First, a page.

Salt spray injury on conifers observed in spring

By Paul Cigan, forest health specialist, Hayward, Paul.Cigan@wisconsin.gov, 715-416-4920

A particularly active winter weather season has left white pine and other conifer species along many of Wisconsin’s roadways with salt spray injury this spring. These salt deposits draw water out of the foliage, causing them to dry out and turn brown, often beginning at needle tips and progressing down to the needle base. Browning is most heavily concentrated on branches facing the road, lower portions of tree crowns and foliage that remained above the snowline.

Browning is likely to intensify as the weather continues to warm this spring, and heavily damaged needles may die and prematurely fall off. Successive years of damage can leave branches sparse of foliage and cause branch dieback.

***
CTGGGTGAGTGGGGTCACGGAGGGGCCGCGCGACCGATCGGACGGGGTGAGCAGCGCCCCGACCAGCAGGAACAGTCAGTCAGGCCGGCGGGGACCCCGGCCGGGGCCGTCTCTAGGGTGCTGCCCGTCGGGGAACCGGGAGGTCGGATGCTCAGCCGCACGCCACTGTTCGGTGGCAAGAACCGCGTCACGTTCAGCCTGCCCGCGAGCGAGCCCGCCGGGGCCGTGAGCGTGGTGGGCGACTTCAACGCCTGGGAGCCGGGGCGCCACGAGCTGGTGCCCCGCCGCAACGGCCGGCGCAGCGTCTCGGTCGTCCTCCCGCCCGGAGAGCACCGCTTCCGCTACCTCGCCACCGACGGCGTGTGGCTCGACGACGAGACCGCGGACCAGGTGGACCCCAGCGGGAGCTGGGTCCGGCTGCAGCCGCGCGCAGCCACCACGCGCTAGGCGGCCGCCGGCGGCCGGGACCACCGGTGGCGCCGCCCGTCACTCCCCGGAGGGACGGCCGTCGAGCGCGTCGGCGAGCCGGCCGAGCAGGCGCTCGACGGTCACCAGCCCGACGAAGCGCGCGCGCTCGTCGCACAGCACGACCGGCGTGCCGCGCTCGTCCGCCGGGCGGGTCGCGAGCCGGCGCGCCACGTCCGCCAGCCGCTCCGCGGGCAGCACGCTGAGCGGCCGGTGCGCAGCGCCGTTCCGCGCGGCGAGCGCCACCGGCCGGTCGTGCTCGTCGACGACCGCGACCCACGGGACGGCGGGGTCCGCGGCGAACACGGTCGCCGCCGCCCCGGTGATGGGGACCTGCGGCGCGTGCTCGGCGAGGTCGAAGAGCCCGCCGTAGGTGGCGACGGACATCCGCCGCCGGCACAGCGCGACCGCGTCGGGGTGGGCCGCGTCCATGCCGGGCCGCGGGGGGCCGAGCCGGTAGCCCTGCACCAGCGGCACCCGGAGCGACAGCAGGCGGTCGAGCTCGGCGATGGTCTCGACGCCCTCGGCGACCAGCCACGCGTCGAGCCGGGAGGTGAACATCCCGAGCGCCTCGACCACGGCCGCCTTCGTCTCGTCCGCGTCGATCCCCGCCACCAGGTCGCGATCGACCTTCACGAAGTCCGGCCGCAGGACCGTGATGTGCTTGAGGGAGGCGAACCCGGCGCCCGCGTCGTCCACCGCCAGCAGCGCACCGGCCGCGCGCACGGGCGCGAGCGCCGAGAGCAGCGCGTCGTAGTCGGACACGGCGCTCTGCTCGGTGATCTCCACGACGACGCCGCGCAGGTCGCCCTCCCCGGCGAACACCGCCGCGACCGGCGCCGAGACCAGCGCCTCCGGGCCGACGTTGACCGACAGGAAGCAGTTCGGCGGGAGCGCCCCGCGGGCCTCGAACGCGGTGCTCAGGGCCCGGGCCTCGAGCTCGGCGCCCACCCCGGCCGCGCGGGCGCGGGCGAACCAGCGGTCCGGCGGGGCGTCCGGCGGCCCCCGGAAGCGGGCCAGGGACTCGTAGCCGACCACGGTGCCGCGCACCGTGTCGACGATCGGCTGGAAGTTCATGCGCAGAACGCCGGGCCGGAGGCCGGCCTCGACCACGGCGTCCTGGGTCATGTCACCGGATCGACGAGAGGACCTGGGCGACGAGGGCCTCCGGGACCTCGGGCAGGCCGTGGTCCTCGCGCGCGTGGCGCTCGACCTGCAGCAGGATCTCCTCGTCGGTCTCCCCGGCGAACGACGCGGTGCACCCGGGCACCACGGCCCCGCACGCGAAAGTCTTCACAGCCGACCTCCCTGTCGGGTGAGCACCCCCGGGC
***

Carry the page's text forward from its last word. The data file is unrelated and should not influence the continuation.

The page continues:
Salt spray from de-icing salts applied to roadways may drift and settle onto vegetation within 150 feet of a roadway. Injury can be prevented or reduced by placing physical barriers such as snow fencing, plastic or burlap around conifers in fall. Salt residues can also be rinsed off with water during periods of warm weather prior to bud break. More information about salt damage to plants can be found in this UW–Madison Division of Extension publication.

Red pine shoot with needle tip browning from salt spray injury.

Red pine shoot with needle tip browning.

White pine tree with salt spray injury concentrated on limbs of the lower crown that are facing the roadway.

White pine tree with salt spray injury.

White pine seedlings with salt spray injury concentrated on tissues above the former snowline.

White pine seedlings with salt spray injury.

 

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